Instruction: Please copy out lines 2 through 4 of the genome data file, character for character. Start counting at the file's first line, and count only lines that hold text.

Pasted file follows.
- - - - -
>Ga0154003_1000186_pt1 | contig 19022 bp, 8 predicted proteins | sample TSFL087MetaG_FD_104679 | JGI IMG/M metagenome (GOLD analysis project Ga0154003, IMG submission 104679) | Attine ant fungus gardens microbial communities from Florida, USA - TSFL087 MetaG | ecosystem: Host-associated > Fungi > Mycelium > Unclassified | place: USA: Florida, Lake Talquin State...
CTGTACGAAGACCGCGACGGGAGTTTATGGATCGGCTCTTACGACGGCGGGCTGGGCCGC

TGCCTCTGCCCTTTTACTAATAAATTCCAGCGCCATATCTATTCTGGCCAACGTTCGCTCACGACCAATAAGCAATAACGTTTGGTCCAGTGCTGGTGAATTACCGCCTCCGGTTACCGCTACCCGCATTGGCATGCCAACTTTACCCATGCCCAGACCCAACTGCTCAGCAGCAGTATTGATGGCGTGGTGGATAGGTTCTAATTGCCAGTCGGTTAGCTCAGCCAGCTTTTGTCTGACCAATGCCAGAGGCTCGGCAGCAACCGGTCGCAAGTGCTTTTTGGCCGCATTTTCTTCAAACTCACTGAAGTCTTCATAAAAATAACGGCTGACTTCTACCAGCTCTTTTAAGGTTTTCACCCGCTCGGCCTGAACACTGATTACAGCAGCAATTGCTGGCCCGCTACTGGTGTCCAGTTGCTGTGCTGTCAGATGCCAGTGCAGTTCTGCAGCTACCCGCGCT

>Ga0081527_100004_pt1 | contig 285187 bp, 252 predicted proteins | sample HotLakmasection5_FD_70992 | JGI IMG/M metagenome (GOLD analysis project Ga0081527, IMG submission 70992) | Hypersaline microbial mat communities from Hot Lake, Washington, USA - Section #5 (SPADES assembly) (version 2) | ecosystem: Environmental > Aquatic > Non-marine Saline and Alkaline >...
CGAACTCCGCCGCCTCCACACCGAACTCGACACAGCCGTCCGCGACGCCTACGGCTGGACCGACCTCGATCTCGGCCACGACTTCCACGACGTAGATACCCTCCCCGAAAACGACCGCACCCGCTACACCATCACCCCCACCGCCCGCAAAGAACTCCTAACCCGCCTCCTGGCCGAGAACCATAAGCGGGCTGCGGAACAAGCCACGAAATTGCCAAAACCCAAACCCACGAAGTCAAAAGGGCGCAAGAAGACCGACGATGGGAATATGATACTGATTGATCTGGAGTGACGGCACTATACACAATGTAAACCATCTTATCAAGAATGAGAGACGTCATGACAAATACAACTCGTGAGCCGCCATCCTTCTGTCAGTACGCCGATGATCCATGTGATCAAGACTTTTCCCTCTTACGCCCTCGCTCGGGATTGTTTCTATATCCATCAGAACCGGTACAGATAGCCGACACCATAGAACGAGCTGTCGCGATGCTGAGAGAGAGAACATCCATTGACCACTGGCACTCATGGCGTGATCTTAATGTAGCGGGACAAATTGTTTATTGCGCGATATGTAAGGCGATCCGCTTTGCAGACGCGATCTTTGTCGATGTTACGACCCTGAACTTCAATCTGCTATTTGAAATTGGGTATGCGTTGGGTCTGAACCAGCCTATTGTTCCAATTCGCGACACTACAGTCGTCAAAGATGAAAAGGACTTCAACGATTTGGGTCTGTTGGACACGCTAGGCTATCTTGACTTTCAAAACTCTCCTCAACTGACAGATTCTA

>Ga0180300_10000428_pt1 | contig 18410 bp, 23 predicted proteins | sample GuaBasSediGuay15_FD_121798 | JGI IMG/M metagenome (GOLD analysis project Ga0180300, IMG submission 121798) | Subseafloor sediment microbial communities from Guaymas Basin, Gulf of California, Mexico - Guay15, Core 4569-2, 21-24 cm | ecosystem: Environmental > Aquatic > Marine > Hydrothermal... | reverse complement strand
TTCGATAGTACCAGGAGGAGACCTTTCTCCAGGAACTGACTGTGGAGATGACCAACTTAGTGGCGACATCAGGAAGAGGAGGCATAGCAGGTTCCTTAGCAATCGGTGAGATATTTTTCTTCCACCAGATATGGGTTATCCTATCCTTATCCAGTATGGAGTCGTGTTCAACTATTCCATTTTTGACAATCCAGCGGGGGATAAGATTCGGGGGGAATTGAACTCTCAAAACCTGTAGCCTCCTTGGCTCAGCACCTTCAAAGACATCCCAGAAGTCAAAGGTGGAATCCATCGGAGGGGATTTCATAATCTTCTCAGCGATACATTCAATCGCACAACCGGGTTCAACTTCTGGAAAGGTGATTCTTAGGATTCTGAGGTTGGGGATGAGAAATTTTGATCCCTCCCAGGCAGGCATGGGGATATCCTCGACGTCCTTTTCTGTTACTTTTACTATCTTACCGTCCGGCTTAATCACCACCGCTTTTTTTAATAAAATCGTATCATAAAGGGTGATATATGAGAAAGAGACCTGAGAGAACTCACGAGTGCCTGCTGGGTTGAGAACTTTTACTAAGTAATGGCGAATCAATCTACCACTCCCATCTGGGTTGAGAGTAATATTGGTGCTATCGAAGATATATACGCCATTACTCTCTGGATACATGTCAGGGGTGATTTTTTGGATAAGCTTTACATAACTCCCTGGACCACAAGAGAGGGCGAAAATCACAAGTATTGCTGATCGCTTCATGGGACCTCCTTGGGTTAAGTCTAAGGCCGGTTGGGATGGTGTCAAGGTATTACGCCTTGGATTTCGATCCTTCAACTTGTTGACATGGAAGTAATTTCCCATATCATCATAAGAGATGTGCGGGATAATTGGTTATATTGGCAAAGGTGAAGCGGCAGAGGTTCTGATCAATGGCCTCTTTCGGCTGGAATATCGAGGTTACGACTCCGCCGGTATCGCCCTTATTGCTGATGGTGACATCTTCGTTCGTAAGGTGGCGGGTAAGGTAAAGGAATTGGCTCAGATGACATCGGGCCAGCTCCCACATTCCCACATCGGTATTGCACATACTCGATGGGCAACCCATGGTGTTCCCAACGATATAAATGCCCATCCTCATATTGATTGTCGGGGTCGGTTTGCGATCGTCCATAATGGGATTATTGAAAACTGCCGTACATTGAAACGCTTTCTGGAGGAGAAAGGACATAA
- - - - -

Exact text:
CTGTACGAAGACCGCGACGGGAGTTTATGGATCGGCTCTTACGACGGCGGGCTGGGCCGC

TGCCTCTGCCCTTTTACTAATAAATTCCAGCGCCATATCTATTCTGGCCAACGTTCGCTCACGACCAATAAGCAATAACGTTTGGTCCAGTGCTGGTGAATTACCGCCTCCGGTTACCGCTACCCGCATTGGCATGCCAACTTTACCCATGCCCAGACCCAACTGCTCAGCAGCAGTATTGATGGCGTGGTGGATAGGTTCTAATTGCCAGTCGGTTAGCTCAGCCAGCTTTTGTCTGACCAATGCCAGAGGCTCGGCAGCAACCGGTCGCAAGTGCTTTTTGGCCGCATTTTCTTCAAACTCACTGAAGTCTTCATAAAAATAACGGCTGACTTCTACCAGCTCTTTTAAGGTTTTCACCCGCTCGGCCTGAACACTGATTACAGCAGCAATTGCTGGCCCGCTACTGGTGTCCAGTTGCTGTGCTGTCAGATGCCAGTGCAGTTCTGCAGCTACCCGCGCT

>Ga0081527_100004_pt1 | contig 285187 bp, 252 predicted proteins | sample HotLakmasection5_FD_70992 | JGI IMG/M metagenome (GOLD analysis project Ga0081527, IMG submission 70992) | Hypersaline microbial mat communities from Hot Lake, Washington, USA - Section #5 (SPADES assembly) (version 2) | ecosystem: Environmental > Aquatic > Non-marine Saline and Alkaline >...